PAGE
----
But all considered, a very fine book.
The only thing that really puzzles me is the cover picture. I've seen dozens of portraits of Nilsson, some of them funny, others witty, or moving, or all these things combined and then some... but the publishers decided to go with the most dull, insignificant, nondescript picture of Nilsson I've ever seen... Do these people know anything about marketing and advertising?
Don't they know that a good cover alone could consistently improve sales figures?...
This book traces some of the major events of his life, including:
* the early albums he released in the mid-to-late 60s, together with his songwriting stint for a certain manufactured TV group named The Monkees;
* the release of two singles - ironically both written by other songwriters - that brought him to worldwide attention; namely: 'Without You' (written by Pete Ham and Tom Evans of Badfinger) and 'Everybody's Talkin'' (Fred Neil);
* his relationship with super-talented producer Richard Perry who came to define his sound for a while;
* his involvement with soundtracks and musicals, including 'Skidoo' and the charming animated tale 'The Point'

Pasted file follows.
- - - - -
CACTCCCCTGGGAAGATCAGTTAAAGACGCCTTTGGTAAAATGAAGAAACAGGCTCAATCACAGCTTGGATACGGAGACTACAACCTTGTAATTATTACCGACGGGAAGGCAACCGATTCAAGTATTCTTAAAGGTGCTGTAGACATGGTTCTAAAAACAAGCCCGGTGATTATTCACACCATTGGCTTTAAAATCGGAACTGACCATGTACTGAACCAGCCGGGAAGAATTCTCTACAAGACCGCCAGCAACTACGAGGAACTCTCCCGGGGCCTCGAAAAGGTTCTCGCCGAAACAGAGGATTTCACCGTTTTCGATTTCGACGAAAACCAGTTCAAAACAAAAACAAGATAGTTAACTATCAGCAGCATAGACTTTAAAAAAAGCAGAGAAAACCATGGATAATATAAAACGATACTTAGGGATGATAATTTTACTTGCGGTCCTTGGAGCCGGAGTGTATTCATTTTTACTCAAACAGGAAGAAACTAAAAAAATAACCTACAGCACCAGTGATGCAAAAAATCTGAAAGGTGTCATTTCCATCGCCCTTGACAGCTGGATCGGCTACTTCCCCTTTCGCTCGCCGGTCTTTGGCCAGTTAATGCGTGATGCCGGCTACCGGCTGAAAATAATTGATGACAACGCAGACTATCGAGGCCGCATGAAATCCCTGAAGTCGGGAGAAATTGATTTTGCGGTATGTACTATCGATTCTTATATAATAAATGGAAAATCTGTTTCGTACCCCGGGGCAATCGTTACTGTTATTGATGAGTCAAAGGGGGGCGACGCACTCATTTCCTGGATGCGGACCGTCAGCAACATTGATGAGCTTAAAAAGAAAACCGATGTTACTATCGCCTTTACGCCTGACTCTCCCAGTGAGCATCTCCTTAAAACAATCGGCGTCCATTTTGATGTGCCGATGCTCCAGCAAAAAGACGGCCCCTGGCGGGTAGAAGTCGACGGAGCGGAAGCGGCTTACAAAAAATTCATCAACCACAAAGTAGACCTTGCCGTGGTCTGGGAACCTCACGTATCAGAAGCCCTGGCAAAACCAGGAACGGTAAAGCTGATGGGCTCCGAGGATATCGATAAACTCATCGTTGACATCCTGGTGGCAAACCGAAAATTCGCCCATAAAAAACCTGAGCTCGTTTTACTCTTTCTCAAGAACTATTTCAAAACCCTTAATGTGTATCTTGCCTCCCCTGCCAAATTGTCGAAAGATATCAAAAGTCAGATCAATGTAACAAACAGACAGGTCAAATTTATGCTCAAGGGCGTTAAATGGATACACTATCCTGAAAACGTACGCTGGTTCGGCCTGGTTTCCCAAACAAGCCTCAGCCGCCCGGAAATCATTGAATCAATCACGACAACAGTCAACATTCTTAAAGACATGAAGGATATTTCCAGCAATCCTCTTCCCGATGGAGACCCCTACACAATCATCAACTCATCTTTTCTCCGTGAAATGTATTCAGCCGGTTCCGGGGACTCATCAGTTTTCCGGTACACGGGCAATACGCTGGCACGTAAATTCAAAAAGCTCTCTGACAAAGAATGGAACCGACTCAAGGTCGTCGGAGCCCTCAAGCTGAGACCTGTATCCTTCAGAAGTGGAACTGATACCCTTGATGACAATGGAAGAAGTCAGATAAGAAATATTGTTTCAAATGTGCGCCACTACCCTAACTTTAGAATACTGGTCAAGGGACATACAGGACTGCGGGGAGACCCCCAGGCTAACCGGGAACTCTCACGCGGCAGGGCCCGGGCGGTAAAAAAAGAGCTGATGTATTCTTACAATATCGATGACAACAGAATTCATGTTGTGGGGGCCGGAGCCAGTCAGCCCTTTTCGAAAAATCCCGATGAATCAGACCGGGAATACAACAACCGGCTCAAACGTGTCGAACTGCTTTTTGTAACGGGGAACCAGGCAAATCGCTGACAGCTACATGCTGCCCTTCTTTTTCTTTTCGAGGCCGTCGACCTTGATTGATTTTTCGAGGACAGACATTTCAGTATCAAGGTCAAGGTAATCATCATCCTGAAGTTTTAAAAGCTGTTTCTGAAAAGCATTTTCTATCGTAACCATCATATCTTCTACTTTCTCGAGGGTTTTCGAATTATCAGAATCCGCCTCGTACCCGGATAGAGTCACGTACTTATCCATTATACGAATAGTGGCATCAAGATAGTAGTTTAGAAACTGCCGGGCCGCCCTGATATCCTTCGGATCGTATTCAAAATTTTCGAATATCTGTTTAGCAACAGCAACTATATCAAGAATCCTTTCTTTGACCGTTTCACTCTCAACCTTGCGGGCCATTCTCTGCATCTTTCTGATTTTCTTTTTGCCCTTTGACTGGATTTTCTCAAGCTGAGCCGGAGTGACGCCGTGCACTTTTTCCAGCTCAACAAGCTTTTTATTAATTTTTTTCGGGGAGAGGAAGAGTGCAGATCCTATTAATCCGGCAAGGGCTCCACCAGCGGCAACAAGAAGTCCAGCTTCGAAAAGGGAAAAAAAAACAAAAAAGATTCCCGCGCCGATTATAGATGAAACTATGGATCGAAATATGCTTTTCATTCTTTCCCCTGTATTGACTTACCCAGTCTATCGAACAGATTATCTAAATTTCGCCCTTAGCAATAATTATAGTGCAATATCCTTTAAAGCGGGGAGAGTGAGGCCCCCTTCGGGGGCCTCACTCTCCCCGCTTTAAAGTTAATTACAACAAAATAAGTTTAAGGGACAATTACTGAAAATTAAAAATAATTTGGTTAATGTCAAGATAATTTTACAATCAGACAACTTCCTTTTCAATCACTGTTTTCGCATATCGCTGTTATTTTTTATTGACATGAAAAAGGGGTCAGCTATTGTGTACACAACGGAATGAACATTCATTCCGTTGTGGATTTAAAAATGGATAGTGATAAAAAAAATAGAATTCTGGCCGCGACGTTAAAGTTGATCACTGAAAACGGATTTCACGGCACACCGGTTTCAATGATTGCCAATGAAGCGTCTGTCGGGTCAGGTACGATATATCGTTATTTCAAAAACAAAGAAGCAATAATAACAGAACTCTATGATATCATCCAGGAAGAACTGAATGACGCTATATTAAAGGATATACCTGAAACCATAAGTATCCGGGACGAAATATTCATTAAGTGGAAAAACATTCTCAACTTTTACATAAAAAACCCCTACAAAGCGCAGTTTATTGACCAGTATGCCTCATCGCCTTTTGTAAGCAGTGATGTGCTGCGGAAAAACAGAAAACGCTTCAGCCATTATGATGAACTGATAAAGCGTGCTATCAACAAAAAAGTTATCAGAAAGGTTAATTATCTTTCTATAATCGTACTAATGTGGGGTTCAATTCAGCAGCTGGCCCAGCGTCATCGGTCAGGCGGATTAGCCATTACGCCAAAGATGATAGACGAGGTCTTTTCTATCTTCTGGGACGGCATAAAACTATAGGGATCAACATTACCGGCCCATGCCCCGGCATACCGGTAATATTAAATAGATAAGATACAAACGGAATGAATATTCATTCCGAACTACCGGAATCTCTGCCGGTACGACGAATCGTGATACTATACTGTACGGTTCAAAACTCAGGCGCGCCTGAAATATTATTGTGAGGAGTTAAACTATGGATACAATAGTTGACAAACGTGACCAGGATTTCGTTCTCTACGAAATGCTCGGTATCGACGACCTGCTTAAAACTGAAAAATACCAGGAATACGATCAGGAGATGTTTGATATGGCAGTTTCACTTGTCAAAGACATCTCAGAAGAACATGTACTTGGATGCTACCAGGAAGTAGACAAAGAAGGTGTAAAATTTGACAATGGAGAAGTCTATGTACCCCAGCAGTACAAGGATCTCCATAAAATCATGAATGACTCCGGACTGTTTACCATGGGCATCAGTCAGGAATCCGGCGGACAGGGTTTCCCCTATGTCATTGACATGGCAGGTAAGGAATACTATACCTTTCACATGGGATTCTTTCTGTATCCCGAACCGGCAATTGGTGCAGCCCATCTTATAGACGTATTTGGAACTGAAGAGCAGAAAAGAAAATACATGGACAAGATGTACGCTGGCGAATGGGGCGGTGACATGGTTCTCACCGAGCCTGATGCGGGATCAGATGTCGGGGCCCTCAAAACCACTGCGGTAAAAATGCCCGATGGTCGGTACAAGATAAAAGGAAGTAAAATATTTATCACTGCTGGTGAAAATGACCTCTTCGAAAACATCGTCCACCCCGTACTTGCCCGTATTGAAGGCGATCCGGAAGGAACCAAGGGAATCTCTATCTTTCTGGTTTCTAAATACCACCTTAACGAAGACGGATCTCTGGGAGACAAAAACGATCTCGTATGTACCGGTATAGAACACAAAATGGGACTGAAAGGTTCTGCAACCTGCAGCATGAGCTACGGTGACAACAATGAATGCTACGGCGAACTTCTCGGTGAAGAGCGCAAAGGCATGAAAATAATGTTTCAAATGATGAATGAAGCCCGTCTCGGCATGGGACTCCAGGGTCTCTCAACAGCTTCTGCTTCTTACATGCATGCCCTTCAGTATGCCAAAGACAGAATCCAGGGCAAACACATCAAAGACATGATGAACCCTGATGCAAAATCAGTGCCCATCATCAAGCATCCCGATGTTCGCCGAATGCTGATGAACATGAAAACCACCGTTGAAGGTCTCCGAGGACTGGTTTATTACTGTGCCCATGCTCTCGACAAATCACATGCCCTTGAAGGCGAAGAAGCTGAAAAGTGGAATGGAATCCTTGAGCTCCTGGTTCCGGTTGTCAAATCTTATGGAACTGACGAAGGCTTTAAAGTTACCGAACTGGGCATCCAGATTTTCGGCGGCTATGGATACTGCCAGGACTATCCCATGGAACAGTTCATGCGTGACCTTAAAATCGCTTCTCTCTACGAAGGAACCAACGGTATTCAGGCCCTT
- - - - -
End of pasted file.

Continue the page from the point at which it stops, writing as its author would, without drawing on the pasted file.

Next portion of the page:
* the major endorsement by the Beatles as Harry being their favourite American songwriter. He came to know John and Ringo from both a personal and
professional viewpoint: writing a song with John, 'Old Dirt Road', which later appeared on solo albums by both artists, while both he and Ringo regularly guested on each other's albums.
* regular nights out with his numerous celebrity drinking buddies including (during his time in London) Keith Moon, a couple of Pythons and various other luminaries both here and in the U.S. His alcoholism sadly contributed to his decline as a musician, and added to his health worries.
Inevitably, he failed to live up to the huge promise he demonstrated on his early albums, and he died aged only 53 in 1994.
The above are selected snapshots delineated in this fine biography. It's delivered in a refreshingly factual style that eschews any sensationalism.
A fine read.
Would you like to see more reviews about this item?
Most recent customer reviews
Mr.Shipton gave very detailed information about the man and his music
Recommended it very much